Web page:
It was a busy day for the country’s biggest (and only?) ride-hailing service. Grab Philippines launched today its ‘Safer Everyday Tech Roadmap,’ which aims to, well, make the service safer for everyone who uses it—both driver and passengers.
The Singapore-based company will do this by partnering with government agencies like the Land Transportation Franchising and Regulatory Board (LTFRB), the Philippine National Police–Highway Patrol Group (PNP-HPG), and the Philippine Drug Enforcement Agency (PDEA) to tap their expertise and capabilities. Grab will also use its technology to encourage safer user habits and drive long-term changes in road behavior. Regarding the latter, ‘long-term’ is the perfect term considering how deeply entrenched bad behavior is in the ‘professional’ drivers that ply our roads.
The roadmap will be implemented via product enhancements, and these are anchored on four safety principles:
1) There will be more rigorous driver background checks, and these include flagging criminal records and conducting inspections on dormant driver accounts. The goal is better transparency not just for drivers, but also for passengers. Remember, it’s not just the passengers who are at risk out there.
2) The Share My Ride and Emergency SOS passenger-safety features can now be used by the drivers as well, so they can share their locations with their loved ones.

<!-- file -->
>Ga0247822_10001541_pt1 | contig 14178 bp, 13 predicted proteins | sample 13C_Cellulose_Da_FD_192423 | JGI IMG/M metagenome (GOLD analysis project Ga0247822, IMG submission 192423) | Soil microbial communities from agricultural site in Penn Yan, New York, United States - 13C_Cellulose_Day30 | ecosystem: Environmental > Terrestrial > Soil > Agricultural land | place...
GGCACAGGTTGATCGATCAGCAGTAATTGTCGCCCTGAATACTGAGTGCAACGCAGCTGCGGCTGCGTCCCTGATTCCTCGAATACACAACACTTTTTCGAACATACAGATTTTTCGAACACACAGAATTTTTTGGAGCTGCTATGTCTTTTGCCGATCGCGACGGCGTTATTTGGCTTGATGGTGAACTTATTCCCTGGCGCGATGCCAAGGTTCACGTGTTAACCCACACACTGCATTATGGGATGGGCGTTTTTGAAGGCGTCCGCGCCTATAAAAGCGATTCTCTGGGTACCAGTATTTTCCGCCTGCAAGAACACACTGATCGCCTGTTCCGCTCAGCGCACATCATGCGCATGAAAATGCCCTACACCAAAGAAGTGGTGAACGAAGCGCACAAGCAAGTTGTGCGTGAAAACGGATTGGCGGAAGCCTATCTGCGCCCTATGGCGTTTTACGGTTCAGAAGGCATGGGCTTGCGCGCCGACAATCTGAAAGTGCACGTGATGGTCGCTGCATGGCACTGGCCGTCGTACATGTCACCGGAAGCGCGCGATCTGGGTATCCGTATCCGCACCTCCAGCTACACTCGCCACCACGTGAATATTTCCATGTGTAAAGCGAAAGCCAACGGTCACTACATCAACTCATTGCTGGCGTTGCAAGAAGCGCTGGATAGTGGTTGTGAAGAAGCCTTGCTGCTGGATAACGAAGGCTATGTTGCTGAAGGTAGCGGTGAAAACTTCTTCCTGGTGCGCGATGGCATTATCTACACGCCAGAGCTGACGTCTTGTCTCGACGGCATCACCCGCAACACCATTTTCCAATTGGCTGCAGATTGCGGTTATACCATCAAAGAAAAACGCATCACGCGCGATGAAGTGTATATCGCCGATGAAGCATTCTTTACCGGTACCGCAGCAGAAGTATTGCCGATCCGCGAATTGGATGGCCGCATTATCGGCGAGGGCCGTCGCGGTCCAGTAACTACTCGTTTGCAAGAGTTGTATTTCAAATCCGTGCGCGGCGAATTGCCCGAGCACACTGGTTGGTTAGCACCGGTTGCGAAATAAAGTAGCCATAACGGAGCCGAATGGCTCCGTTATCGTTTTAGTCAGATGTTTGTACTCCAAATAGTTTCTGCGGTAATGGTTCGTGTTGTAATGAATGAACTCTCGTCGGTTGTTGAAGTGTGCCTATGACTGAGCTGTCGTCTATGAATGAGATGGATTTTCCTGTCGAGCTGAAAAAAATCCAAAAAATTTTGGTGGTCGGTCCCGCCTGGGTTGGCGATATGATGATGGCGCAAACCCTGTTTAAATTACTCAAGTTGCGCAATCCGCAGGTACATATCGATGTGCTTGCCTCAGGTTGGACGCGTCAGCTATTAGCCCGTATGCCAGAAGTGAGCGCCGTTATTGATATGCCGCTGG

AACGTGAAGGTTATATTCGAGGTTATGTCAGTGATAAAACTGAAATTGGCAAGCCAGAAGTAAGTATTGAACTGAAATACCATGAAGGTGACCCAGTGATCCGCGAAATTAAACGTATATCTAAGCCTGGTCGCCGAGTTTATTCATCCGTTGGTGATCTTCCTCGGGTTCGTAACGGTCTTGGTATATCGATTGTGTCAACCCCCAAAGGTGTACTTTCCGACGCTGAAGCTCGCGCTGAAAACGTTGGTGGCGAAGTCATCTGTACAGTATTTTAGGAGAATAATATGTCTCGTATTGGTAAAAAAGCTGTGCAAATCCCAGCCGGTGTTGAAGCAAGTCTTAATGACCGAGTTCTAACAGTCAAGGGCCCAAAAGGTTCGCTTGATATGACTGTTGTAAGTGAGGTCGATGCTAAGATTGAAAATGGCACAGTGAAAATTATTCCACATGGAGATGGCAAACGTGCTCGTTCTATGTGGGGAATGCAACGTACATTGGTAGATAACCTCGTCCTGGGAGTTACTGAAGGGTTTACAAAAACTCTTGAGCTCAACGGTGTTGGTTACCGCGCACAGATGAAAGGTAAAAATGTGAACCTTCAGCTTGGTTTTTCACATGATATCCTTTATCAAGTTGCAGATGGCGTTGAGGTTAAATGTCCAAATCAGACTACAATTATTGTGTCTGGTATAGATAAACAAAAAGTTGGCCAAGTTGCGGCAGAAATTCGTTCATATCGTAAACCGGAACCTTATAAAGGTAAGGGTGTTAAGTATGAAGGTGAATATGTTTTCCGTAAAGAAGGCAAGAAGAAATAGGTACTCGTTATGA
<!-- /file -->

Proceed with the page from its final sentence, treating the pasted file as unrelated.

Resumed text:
3) Analytical tools will be used to help improve driver habits, allowing drivers to understand how they fare behind the wheel and what they can do better. A driver monitoring system will send reminders to those who have been on the road without rest. Drivers will also get telematic reports on how they drive, including feedback on speeding, acceleration, and braking—with more parameters being added over time.
4) And last but not least, there will be robust fraud detection, as well as a (more?) secure transaction mechanism and data protection.
During the event, representatives from the LTFRB, the PNP-HPG, and PDEA were present, reinforcing the commitment of all the parties involved to provide safer transportation for Filipinos.
For drug prevention, Grab, PDEA, and the LTFRB will “synchronize efforts to interdict and prevent delivery of packages containing illegal drugs.” The police, meanwhile, will hold road-safety, anti-carnapping, anti-highway-robbery, and other anti-criminal seminars and training under the Grab Academy roadmap.
“Safety in the TNVS industry should be a collaborative effort between transport network companies, government agencies, driver-partners, and passengers. Our passengers and driver-partners deserve a safer ride-sharing industry,” said Grab Philippines country head Brian Cu.
As an added safety feature for drivers and passengers, Grab will form a pool of first responders from its community. Grab vehicles—and I was told this will be rolled out on all registered Grab cars—will be equipped with first-aid kits and safety-training guides.
It was certainly a busy day for Grab, but more work lies ahead. Based on our current transportation options in the Philippines, we hope this initative succeeds.